Wednesday, September 28, 2011

Rosh Hashanah


Rosh Hashanah takes place on the first and second day Tishrei, the seventh month of the Jewish calendar. The holiday instituted  in Leviticus 23:24-25.

 The name "Rosh Hashanah" is not to be found anywhere in the Torah, however the names "Day of Remembrance" (Yom Ha'zikaron) and "Day of Shofar Blowing" (Yom Tru'ah) refer to this holiday. Rosh means "head", Rishon means "first" and Shana means "year". The name then literally means "head of the year" or "first of the year". Rosh Hashanah is commonly known as the Jewish New Year. But this can be a bit misleading, because there is little similarity between Rosh Hashanah and the American new Year, for the Jewish New Year is one of the holiest days f the year and the American New Year is for drinking and football.

  There is one important similarity between the two New Years: Americans use the New Year to plan for a better life, making resolutions. Likewise, theJewish New Year is a time to begin looking at mistakes of the past year, ask for forgiveness (slicha) from those who may have been hurt (intentionally or not). Jews also ask for the absolution of their vows (hatarat nedarim) which enables the Jews to enter the New Year with a clean slate.

   A ram's horn called a shofar  is blown somewhat like a trumpet. Hearing the sounding of the shofar in the synagogue is one of the most important observance of this holiday. A total of 100 notes are sounded each day. There are 4 different different types of shofar notes: tekiah, a 3 second sustained note; shevarim, 3 one second notes rising in tone; teruah a series of short, staccato notes extending over a period of about 3 seconds  and tekiah gedolah , the final blast in the set, which lasts at a minimum of 10 seconds.  The shofar is not blown if thenew Year falls on the Shabbat (Jewish Sabbath).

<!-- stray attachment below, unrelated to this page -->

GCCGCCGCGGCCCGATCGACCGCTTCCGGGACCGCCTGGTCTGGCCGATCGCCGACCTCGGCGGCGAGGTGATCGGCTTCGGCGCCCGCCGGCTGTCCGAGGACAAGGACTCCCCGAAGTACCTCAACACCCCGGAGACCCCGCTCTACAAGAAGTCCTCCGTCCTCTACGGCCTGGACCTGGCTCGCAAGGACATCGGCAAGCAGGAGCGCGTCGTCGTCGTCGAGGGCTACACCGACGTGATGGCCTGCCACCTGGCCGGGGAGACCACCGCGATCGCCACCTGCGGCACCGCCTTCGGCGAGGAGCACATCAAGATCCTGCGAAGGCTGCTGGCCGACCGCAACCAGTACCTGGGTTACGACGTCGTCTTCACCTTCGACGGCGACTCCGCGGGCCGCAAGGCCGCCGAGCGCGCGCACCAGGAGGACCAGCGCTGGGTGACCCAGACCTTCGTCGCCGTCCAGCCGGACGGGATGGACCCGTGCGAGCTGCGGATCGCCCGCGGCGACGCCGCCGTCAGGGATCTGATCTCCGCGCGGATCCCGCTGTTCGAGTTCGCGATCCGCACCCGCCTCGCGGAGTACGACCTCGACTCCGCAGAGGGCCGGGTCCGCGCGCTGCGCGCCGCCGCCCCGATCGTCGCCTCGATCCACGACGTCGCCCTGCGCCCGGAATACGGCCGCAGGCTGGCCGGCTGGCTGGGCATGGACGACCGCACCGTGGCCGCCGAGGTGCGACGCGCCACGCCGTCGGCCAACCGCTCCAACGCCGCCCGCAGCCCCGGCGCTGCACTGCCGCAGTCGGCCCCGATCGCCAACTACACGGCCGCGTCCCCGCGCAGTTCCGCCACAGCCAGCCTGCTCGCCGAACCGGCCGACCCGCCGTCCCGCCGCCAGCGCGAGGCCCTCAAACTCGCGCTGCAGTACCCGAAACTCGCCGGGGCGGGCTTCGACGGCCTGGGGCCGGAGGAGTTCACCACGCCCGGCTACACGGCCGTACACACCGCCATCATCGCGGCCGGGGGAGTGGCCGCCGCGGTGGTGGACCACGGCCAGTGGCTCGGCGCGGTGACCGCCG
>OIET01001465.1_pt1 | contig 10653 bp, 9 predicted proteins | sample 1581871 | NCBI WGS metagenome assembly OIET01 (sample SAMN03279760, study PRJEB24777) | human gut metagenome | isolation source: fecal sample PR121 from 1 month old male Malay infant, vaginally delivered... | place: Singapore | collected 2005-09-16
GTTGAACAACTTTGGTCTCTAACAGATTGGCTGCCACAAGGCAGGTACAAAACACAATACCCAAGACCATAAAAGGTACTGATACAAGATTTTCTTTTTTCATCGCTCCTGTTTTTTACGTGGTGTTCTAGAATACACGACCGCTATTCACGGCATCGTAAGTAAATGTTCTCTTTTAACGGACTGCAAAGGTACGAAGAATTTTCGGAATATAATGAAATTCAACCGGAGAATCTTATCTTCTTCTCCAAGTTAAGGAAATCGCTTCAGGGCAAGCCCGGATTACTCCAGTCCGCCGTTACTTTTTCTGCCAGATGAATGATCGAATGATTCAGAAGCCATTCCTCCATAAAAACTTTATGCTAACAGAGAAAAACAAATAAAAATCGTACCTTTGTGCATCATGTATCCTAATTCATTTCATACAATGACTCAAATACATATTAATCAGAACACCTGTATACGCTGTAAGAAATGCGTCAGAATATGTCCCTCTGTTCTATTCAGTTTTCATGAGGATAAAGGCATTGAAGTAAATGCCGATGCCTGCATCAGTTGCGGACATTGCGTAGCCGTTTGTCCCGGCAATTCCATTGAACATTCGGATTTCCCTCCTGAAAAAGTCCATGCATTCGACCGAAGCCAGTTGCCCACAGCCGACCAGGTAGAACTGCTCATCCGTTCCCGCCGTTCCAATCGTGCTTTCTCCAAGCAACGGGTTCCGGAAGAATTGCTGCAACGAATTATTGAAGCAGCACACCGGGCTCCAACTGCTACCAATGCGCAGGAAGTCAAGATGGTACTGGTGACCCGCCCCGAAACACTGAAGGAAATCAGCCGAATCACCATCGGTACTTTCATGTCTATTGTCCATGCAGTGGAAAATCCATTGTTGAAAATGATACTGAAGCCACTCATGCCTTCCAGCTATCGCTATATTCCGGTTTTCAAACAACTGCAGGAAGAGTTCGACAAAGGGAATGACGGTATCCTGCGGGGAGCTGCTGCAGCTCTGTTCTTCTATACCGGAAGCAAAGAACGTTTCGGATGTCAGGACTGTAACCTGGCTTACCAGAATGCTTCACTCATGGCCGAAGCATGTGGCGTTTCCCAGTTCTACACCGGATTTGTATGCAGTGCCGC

No work is allowed on Rosh Hashanah. Much of this day is spent in synagogue, where the regular daily liturgy is expanded. There is a special prayerbook called the machzor used for Rosh Hashanah and Yom Kippur because of the liturgical challenges of the holidays. 

 On Rosh Hashanah day, usually before services,it is a custom to walk to a body of flowing water,preferably one that has live fish, say a special prayer and and symbolically empty their pockets to cast off their sins. Small pieces of bread are put into the pocket to cast off. This is known as "tashlikh" (casting off).

Here are some customs that are observed during Rosh Hashanah:

 Apple dipped in honey (tapu'ac bid'vash) : symbolizes the wish for a sweet year.     

 Round challah (chala agula) : It is baked in a circle, unbraided, so that the wish of the coming year will be complete & will go smoothly. It is also dipped in honey.

Head of a fish ( rosh shel dag) The head of the fish is eaten and the Jews ask to be like the head (leader) and not the tail (follower). Fish is also a symbol for abundant increase.

Pomegranate (rimon) This fruit, which becomes ripe this time of year. As legend has it the pomegranate has 613 seeds, like the number of mitzvot in the Torah.The fruit is ate and the person ask that their merit increase like the seed of the pomegranate.

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